As a concrete example, we consider the motions of a colloidal sphere in a optical tweezer, a single-beam optical gradient force trap created with a strongly focused beam of light (4). Recent three-dimensional particle-tracking measurements (2) have revealed a previously unsuspected toroidal bias in the trapped particle's diffusion, which is depicted schematically in Fig. 1(a). Whereas intensity gradients draw the particle to the beam's focus with a manifestly conservative restoring force, non-conservative radiation pressure biases its fluctuations (2). This cannot constitute an example of a Brownian motor, as was suggested in Ref. (2), because Brownian motors rely on time-dependent forcing to break detailed balance (1). A more detailed examination of the forces acting on the trapped particle instead reveals this system's true nature as a Brownian vortex.

Figure 2. (Color online) (a) Streamlines of the computed optical force, calculated as tangent curves to \boldsymbol{F}(\boldsymbol{r}) in the (r,z) plane. This representation indicates the force's direction, but not its magnitude. Background images show \rho(\boldsymbol{r}) at T=21^{{\circ}}\mathrm{C} and a laser power of 0.3 \mathrm{W}. (b) Streamlines of the irrotational component of the force, -\nabla U. (c) Streamlines of the solenoidal component of the force, \nabla\times\boldsymbol{A}.

Figure 2(a) shows streamlines of the force field computed with Lorenz-Mie theory (5); (6) for an 800 \mathrm{n}\mathrm{m} diameter polystyrene sphere trapped by an optical tweezer in water. This is a fully vectorial treatment for a beam with vacuum wavelength of \lambda=532~\mathrm{n}\mathrm{m} propagating in the \hat{\boldsymbol{z}} direction and brought to a focus by an ideal lens with numerical aperture 1.4. Streamlines are projected into the (r,z) plane in cylindrical coordinates, \boldsymbol{r}=(r,\phi,z). Figures 2(b) and (c) show the irrotational and solenoidal components of the force field, respectively, which were obtained through the Helmholtz-Hodge decomposition (Morino(1986)).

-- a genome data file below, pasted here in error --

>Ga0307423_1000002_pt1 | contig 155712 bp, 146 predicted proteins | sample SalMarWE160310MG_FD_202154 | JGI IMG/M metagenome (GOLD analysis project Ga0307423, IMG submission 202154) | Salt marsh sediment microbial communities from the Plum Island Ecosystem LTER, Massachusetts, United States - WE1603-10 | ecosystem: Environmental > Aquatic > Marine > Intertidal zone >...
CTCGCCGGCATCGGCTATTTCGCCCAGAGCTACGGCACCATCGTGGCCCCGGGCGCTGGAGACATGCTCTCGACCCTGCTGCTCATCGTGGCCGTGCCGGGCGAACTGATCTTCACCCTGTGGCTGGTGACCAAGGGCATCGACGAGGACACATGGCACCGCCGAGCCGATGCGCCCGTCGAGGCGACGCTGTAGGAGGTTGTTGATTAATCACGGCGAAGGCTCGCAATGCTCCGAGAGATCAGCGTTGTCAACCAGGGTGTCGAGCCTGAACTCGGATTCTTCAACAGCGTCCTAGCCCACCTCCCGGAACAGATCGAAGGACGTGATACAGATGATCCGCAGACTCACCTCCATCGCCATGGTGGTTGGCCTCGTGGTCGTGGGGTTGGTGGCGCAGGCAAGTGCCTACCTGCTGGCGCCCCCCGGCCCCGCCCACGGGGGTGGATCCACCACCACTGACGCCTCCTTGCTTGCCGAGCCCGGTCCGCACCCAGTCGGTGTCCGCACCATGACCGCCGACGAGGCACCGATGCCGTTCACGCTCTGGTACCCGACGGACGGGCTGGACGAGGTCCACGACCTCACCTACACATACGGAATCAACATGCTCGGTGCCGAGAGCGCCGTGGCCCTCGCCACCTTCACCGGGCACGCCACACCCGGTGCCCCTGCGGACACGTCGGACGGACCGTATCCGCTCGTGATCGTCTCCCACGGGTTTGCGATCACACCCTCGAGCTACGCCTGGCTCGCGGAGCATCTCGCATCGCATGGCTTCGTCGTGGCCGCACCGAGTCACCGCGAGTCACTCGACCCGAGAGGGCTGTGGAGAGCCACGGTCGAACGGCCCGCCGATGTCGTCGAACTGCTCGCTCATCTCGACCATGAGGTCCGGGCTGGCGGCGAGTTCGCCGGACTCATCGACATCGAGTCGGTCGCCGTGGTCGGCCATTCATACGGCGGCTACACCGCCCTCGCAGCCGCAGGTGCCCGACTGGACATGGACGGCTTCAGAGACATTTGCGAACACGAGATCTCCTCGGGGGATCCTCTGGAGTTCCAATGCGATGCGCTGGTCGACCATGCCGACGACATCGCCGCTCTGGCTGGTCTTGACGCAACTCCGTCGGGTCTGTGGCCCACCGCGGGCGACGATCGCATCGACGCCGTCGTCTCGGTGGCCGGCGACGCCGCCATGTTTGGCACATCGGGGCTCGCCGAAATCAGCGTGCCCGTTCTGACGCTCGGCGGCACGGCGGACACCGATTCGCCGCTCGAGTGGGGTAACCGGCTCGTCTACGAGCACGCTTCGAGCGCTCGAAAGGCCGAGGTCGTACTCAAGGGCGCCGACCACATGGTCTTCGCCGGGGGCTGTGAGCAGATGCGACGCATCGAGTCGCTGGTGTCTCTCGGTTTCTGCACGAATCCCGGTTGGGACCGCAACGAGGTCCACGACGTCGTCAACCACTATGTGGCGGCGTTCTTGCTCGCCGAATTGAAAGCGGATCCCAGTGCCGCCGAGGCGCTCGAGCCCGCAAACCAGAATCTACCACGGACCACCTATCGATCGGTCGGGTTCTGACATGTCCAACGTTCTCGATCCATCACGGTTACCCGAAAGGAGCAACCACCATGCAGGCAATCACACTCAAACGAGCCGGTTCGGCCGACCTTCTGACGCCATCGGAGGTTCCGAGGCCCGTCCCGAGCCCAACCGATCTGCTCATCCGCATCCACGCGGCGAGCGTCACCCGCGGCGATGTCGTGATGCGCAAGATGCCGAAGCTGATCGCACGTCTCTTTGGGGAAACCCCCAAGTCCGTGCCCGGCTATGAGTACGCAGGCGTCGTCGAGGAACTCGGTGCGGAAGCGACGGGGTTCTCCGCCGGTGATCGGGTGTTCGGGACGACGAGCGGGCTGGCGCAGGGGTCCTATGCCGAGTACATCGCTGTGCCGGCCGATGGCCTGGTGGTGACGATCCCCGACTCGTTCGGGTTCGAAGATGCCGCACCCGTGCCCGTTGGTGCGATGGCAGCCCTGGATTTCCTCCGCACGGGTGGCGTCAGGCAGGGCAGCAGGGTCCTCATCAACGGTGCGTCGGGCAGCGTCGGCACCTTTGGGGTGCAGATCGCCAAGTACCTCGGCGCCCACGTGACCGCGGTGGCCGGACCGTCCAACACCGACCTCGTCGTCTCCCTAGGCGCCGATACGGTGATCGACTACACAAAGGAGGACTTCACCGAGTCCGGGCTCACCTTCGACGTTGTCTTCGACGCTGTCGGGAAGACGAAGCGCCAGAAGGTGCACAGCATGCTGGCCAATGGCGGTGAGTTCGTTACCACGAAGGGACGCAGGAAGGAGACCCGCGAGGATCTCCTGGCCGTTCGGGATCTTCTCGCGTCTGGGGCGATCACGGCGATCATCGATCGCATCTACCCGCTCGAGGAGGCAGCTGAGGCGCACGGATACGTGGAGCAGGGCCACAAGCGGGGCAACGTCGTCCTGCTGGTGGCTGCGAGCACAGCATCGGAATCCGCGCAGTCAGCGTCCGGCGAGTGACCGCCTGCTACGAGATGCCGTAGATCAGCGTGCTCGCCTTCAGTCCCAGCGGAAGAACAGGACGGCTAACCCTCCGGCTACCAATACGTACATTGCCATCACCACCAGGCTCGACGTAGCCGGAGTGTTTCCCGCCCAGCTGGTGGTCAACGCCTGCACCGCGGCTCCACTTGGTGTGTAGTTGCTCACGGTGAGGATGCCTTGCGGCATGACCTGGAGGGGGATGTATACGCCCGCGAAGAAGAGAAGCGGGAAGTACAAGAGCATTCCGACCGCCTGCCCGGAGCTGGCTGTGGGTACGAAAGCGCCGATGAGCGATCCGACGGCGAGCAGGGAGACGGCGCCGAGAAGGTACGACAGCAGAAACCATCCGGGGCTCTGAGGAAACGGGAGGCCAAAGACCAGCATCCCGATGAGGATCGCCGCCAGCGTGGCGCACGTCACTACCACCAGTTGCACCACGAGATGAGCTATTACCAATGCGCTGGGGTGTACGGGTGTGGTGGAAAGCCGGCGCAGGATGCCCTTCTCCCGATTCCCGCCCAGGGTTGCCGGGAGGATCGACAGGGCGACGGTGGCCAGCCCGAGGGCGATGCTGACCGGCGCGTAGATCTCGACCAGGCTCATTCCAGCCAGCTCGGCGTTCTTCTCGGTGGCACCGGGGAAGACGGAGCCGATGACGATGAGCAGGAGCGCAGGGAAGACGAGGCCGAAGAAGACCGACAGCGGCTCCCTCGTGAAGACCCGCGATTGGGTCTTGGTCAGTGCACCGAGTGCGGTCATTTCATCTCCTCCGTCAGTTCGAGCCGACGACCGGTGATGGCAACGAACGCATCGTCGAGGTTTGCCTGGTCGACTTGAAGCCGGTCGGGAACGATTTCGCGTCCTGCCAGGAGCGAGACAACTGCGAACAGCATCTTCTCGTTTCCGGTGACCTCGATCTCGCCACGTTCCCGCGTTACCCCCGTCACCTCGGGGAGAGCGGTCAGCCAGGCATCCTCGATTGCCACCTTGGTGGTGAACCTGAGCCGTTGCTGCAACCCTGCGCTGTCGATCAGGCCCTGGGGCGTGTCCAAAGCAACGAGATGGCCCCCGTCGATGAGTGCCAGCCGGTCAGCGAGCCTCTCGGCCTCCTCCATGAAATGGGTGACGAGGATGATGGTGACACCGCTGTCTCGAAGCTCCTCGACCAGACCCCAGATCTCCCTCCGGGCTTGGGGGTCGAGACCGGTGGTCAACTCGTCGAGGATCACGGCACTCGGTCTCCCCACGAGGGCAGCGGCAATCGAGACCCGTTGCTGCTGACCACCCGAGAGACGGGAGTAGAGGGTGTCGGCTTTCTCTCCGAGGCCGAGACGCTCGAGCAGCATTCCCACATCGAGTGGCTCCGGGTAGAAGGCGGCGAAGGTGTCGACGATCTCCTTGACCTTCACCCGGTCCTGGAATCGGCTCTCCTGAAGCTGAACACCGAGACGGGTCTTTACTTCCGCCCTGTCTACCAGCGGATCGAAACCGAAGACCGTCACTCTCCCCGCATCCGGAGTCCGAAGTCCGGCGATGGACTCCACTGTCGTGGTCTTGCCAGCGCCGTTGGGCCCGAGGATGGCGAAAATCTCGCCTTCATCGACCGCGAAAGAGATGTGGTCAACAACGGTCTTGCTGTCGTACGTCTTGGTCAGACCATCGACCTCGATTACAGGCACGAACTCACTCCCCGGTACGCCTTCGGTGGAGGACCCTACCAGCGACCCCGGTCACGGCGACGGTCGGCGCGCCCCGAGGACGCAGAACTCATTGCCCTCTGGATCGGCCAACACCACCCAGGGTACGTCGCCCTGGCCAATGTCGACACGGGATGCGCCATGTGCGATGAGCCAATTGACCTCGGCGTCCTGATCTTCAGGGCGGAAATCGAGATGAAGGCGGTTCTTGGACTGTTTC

The particle's thermally driven trajectory \boldsymbol{r}_{p}(t) through \boldsymbol{F}(\boldsymbol{r}) was computed with a Brownian dynamics simulation of the Langevin equation

\dot{\boldsymbol{r}}_{p}=\mu\,\boldsymbol{F}(\boldsymbol{r}_{p})+\mu\,\boldsymbol{f}(t), (4)

where \mu=(6\pi\eta a)^{{-1}} is the Stokes mobility for a sphere of radius a moving through a fluid of viscosity \eta, and where the stochastic force due to thermal fluctuations satisfies \left<\boldsymbol{f}(t)\right>=0 and \left<\boldsymbol{f}(t)\cdot\boldsymbol{f}(t^{\prime})\right>=2\mu^{{-1}}k_{B}T\,\delta(t-t^{\prime}). The probability distribution and flux then are computed with nonparametric density estimators (7) as

\displaystyle\rho(\boldsymbol{r}) \displaystyle=\frac{1}{(2\pi\sigma)^{{3/2}}}\,\left<\exp\left(-\frac{\left|\boldsymbol{r}-\boldsymbol{r}_{p}(t)\right|^{2}}{2\sigma^{2}}\right)\right>\quad\text{and} (5)
\displaystyle\boldsymbol{j}(\boldsymbol{r}) \displaystyle=\frac{1}{(2\pi\sigma)^{{3/2}}}\,\left<\boldsymbol{r}_{p}(t)\,\exp\left(-\frac{\left|\boldsymbol{r}-\boldsymbol{r}_{p}(t)\right|^{2}}{2\sigma^{2}}\right)\right>, (6)

where \sigma is chosen to minimize the variance in \rho(\boldsymbol{r}) without unnecessary blurring.

Figure 3. (Color online) Streamlines of the simulated probability flux for a sphere diffusing in the optical force field of Fig.  2. (a) Forward circulation at P=0.7~\mathrm{W}. (b) Counter-rotating vortexes at P=0.5~\mathrm{W}. (c) Complete flux reversal at P=0.3~\mathrm{W}. Images show the normalized vorticity of \boldsymbol{F}(\boldsymbol{r}).

Shading in Fig. 2 represents \rho(\boldsymbol{r}) at T=21^{{\circ}}\mathrm{C} for an optical tweezer powered by P=0.3~\mathrm{W}. Neither, \boldsymbol{F}(\boldsymbol{r}) nor its solenoidal component display loops in the range of the particle's diffusion. Nevertheless, streamlines of \boldsymbol{j}(\boldsymbol{r}) plotted in Fig. 3 show loops in the (r,z) plane consistent with the appearance of a toroidal vortex centered on the optical axis. It should be emphasized that the observed circulation is apparent only in a very long trajectory or in an ensemble average of shorter trajectories; the particle's short-time motion resembles a random walk in a harmonic well, its toroidal bias too subtle to be perceived.

Figure 3(a) shows streamlines at a comparatively large laser power, P=0.7~\mathrm{W}, for which the particle is well localized near the optical axis. Under these conditions, the particle circulates in a single toroidal vortex, much as was predicted in Ref. (2) and portrayed in Fig. 1(a). The local circulation rate, [\nabla\times\boldsymbol{j}(\boldsymbol{r})]\cdot\hat{\boldsymbol{\phi}}, is uniformly positive.

Reducing the laser power does not change the structure of the force field, but reduces its overall magnitude. This is equivalent, therefore, to increasing the effective temperature. Doing so increases the range over which the particle can wander and enables it to populate a second, concentric counter-rotating vortex, as plotted in Fig. 3(b) for P=0.5~\mathrm{W}, and indicated schematically in Fig. 1(b).

At still lower laser power (or higher temperature), the outer vortex subsumes the inner vortex, and the probability current circulates once again in a single toroidal roll, but with its direction reversed. Complete flux reversal is demonstrated in Fig. 3(c) for P=0.3~\mathrm{W}.